Whatever genius came up with raised bed gardening had to suffer from back problems. The simple fact that raised beds mean less bending over (and fewer resulting backaches) is reason enough for using this gardening method. In addition, raised beds enable better control and management of everything from soil enhancements to watering schemes to weed control, and it lends itself to gardening in small spaces. Here are three factors to consider when you’re choosing a raised bed garden kit.
You can use this model inside or outside. Keter
One great advantage to a raised bed system is its mobility, to the point where some kits come with wheels. If your garden plans call for moving your beds from one year to the next, or even seasonally (to follow the sun), look for a self-contained bed that’s easy to move.
This model is stackable which makes it easy to store when not in use. Lifetime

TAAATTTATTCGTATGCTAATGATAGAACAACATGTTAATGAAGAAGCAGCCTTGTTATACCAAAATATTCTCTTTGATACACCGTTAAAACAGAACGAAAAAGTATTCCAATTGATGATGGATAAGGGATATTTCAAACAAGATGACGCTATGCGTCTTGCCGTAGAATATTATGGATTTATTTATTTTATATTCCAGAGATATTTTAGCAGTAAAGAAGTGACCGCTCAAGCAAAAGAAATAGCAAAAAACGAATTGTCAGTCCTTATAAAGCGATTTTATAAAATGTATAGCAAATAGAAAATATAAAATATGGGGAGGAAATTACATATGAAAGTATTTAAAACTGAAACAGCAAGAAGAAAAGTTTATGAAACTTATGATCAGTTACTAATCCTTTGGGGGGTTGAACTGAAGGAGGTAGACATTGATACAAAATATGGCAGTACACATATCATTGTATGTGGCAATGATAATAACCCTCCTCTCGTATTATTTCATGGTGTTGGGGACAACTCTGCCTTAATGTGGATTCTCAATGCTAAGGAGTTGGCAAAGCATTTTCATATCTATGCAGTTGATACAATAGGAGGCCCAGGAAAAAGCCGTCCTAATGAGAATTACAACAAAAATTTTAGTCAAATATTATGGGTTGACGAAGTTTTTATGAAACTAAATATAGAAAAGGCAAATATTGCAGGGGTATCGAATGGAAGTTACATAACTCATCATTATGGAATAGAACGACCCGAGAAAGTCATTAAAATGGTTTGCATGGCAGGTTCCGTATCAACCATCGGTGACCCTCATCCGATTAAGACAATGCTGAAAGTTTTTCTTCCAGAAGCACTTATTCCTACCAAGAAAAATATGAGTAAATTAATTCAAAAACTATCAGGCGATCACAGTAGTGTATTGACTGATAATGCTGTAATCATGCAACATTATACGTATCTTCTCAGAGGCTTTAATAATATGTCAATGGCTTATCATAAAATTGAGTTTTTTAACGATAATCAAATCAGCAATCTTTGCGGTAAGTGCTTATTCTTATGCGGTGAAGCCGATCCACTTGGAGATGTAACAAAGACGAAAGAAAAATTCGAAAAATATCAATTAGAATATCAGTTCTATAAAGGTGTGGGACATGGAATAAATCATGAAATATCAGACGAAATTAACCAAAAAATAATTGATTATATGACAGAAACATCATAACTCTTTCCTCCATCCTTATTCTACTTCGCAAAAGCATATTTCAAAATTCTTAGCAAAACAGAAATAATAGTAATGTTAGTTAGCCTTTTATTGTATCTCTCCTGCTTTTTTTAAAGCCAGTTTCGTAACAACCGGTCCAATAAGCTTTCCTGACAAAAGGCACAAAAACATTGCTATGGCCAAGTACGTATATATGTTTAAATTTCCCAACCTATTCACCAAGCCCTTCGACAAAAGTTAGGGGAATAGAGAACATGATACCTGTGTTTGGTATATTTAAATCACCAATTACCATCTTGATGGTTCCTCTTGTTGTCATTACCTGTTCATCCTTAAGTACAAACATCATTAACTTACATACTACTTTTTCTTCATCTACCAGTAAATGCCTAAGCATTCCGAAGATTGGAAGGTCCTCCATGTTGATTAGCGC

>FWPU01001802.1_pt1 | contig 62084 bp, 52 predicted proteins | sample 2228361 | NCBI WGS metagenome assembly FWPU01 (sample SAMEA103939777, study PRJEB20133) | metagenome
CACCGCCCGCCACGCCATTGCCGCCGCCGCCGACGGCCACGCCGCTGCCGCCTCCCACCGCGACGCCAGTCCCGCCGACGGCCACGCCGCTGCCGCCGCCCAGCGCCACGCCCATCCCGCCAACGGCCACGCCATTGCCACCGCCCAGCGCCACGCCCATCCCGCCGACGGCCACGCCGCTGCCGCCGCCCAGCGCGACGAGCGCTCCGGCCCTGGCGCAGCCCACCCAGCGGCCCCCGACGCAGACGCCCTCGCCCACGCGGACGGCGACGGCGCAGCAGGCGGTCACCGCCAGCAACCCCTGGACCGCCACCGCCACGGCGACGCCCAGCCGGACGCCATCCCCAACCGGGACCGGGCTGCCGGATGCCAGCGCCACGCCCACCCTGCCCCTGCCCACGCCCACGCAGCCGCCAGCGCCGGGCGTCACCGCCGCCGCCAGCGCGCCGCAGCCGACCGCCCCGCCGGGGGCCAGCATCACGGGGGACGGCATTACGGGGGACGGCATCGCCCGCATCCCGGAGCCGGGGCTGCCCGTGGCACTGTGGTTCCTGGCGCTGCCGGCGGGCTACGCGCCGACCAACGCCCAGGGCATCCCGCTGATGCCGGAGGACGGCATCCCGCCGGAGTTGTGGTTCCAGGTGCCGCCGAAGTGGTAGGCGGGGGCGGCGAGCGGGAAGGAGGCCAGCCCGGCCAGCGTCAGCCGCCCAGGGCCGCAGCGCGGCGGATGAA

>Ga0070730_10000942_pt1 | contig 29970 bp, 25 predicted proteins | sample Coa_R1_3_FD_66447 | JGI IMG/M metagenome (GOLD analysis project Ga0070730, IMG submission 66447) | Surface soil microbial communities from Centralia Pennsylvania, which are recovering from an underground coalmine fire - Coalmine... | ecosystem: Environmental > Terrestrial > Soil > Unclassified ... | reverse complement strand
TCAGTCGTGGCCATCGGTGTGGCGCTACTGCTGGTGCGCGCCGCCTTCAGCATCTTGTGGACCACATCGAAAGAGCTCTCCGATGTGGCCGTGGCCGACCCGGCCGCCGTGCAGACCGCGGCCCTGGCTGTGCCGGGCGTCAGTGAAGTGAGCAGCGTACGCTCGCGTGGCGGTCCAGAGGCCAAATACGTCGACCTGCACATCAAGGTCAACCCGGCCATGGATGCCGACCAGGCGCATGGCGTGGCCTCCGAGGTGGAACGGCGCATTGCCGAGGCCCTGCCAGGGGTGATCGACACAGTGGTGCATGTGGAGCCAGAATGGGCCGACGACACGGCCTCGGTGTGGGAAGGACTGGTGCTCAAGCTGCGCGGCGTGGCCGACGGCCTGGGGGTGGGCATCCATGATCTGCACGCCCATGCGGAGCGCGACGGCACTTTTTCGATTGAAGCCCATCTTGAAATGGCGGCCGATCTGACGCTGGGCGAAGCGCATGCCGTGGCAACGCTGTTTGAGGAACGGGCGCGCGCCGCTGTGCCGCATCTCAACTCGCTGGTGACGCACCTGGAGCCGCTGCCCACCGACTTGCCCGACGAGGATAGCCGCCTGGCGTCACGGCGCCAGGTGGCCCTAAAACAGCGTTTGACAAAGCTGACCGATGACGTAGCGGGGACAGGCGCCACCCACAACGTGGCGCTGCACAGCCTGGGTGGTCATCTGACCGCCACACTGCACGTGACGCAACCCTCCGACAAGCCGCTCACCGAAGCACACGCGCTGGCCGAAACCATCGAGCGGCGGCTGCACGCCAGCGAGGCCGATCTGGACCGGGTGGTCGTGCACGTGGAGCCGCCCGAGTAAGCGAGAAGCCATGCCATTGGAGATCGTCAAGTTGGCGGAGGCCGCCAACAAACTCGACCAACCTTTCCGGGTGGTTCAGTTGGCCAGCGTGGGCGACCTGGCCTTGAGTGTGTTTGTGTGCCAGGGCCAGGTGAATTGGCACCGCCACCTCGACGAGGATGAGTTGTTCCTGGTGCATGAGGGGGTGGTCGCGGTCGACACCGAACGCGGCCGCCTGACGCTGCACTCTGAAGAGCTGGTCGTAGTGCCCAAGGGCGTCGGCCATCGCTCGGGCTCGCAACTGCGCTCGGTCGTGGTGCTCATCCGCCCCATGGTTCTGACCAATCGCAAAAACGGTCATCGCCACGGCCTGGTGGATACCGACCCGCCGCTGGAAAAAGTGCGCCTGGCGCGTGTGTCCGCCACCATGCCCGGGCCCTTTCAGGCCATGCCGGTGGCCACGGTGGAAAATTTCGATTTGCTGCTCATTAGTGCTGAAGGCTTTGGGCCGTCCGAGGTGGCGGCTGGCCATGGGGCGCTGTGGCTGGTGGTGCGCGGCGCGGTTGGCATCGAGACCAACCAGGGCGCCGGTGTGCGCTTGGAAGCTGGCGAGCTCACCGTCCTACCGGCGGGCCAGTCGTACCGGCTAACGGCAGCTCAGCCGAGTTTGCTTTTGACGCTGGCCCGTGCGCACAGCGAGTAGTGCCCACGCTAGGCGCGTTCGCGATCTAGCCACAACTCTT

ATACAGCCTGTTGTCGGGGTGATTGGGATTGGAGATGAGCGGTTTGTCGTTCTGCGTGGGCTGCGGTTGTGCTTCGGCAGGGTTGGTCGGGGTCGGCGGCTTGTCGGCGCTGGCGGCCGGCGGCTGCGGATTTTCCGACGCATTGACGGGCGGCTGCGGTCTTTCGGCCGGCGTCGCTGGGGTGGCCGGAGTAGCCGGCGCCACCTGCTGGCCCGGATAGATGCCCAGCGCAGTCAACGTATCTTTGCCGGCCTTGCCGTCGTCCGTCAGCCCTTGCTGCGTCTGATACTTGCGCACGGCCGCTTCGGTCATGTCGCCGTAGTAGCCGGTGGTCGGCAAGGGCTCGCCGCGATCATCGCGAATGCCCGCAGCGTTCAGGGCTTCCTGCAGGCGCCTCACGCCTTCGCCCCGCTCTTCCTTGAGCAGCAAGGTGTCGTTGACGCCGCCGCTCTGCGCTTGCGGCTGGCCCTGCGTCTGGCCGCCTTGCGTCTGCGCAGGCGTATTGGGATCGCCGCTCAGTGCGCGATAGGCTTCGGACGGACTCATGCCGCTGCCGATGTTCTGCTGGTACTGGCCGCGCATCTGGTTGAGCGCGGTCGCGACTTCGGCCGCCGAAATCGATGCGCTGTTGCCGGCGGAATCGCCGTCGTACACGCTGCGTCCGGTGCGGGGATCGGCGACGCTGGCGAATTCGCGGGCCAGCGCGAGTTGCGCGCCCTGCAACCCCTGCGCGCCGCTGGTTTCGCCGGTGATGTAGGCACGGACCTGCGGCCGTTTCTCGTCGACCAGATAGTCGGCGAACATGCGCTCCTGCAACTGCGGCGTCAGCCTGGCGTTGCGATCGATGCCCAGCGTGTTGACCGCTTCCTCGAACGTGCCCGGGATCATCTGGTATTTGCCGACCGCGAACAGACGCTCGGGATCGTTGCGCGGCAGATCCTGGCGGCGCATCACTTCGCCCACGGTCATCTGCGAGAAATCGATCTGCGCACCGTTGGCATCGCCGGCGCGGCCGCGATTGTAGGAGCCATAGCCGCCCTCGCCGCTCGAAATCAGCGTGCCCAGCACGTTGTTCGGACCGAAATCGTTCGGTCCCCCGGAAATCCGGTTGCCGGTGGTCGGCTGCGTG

Some raised bed kits are simply open-bottomed enclosures designed to hold the soil or growing medium and raise its level higher than the ground. Others are fully self-contained. If mobility is less a factor, there are a number of open-bottomed enclosure styles available.
Using untreated wood ensures your vegetables remain chemical-free. Best Choice Products
The materials used in your raised bed kit will determine its longevity. Prolonged exposure to damp soil promotes rot, so wood-based raised garden systems should be made of rot-resistant wood like cedar (not treated lumber than can leach harmful chemicals). Prolonged exposure to sunlight quickly makes plastic brittle, so composite materials used for raised beds should be UV-resistant.